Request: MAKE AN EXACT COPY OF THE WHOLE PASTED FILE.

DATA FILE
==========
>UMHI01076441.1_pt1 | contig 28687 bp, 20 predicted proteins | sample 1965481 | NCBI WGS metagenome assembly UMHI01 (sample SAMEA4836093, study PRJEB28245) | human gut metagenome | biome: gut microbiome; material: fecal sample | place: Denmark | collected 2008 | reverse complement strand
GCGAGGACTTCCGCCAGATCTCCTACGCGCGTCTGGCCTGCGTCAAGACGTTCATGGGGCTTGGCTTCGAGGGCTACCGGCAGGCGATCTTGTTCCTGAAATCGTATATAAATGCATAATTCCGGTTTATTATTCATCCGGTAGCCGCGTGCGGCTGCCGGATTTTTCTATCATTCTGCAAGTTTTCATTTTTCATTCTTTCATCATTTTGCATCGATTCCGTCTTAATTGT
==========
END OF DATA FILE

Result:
>UMHI01076441.1_pt1 | contig 28687 bp, 20 predicted proteins | sample 1965481 | NCBI WGS metagenome assembly UMHI01 (sample SAMEA4836093, study PRJEB28245) | human gut metagenome | biome: gut microbiome; material: fecal sample | place: Denmark | collected 2008 | reverse complement strand
GCGAGGACTTCCGCCAGATCTCCTACGCGCGTCTGGCCTGCGTCAAGACGTTCATGGGGCTTGGCTTCGAGGGCTACCGGCAGGCGATCTTGTTCCTGAAATCGTATATAAATGCATAATTCCGGTTTATTATTCATCCGGTAGCCGCGTGCGGCTGCCGGATTTTTCTATCATTCTGCAAGTTTTCATTTTTCATTCTTTCATCATTTTGCATCGATTCCGTCTTAATTGT